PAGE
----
Te Mauri - Pimatisiwin

Abolishment of ATSIC: A ‘New Era’ … or Back to the ‘Way We Were’?

An Excerpt

 

As I understand it and putting it bluntly, the Aboriginal and Torres Strait Islander Commission was set up to be a significant voice for Indigenous Australians to ensure that Indigenous people’s rights were being harnessed and protected in an equitable fashion. This was also to be an avenue for supporting self determination initiatives, such as business enterprise projects, and appropriate home ownership schemes. ATSIC was seen to be one of the major political voices for Indigenous people when dealing with government initiatives that involved and/or affected Indigenous people in any capacity. Something I (and I’m sure others) thought was going to last a long time! But now we are expected to accept that “this was only a trial,” and now that the trial or probation period has expired, everything reverts back to “normal.” We are being told today, “you all knew this was coming,” almost as if “we” — the Indigenous people of this nation — were put through some rigorous government research to see how well we fare and cope. Well now that we are told the study (trial) is over, and that “we” have failed, everything will now go back to “normal,” or, how it was before we had a voice. That is, back to the old cliché — “blacks at the back.”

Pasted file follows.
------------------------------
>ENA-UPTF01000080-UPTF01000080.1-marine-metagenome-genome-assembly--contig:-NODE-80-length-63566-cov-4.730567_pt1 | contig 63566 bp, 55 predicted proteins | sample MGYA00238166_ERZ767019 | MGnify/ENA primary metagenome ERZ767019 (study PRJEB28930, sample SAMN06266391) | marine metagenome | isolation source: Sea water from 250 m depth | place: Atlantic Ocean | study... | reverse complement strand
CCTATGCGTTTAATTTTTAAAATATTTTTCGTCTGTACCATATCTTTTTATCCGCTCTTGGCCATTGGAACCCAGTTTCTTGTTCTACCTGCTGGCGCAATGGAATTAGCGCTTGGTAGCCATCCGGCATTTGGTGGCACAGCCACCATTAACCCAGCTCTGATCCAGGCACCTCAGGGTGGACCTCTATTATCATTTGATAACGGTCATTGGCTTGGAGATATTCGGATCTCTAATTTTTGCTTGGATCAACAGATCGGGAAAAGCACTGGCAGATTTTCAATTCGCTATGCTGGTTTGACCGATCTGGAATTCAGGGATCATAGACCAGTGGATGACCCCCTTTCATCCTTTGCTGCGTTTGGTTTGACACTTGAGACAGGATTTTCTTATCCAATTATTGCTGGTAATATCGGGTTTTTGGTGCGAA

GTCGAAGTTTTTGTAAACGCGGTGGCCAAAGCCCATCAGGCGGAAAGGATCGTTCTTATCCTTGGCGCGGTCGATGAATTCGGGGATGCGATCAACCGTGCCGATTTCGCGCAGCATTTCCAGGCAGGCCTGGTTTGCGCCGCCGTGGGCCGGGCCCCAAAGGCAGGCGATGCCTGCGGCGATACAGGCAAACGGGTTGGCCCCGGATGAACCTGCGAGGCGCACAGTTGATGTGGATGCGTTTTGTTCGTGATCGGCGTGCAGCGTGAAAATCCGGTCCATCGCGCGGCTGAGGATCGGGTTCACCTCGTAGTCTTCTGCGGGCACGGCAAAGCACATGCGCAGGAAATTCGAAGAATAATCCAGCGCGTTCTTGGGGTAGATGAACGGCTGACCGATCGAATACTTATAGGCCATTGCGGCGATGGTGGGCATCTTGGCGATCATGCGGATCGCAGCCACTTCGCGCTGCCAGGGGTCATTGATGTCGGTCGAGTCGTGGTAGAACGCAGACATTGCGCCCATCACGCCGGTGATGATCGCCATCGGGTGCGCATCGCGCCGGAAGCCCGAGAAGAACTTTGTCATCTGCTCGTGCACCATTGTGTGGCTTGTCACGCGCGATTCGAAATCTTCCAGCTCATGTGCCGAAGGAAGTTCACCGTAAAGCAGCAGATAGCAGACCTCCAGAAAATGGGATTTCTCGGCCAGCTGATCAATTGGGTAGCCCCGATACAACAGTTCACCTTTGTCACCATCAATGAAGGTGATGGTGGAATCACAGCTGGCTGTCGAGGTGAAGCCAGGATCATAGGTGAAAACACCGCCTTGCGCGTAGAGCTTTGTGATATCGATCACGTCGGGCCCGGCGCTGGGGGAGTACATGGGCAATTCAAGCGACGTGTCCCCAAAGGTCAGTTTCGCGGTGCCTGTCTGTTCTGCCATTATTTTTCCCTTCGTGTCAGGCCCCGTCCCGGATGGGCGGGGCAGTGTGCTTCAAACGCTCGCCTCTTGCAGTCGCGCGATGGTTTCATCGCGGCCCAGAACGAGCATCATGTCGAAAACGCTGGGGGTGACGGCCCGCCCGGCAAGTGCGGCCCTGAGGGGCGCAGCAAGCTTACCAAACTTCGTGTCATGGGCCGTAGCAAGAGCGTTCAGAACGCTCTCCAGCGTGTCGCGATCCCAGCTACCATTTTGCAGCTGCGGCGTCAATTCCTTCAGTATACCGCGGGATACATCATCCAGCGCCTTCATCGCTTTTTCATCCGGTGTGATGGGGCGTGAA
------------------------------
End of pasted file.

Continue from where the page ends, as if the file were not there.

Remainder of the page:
ATSIC and the people elected to positions within ATSIC were voted in by the Indigenous population. The government’s abolishment of ATSIC also suggests that Indigenous people didn’t know what they were doing when they voted for people (whom they thought) would represent and advocate on their behalf on all “Indigenous issues.” However, we still weren’t allowed to handle the affairs and concerns of our own education and health matters. Retrospectively, do Indigenous people know what they’re doing when voting for non-Indigenous people in federal government elections to run“their” country and handle “their” affairs? Answer: Apparently yes? Hence, if Indigenous people didn’t know what they were doing when voting in ATSIC elections, then why should Indigenous people be forced or expected to vote in federal elections? We get fined if we don’t vote today, yet we weren’t allowed to vote 37 years ago! Things just don’t add up or make sense anymore.

ATSIC was never responsible for Indigenous Health or Indigenous
Education, yet Indigenous people suffer some of the worst ill-health statistics
in the world; and a majority still has relatively below standard English literacy
levels, resulting in low and limited employment opportunities. Given this,
how can the government convince or provide some glimmer of hope that
Indigenous health and education are going to improve? Their (trial) formula
didn’t work before!

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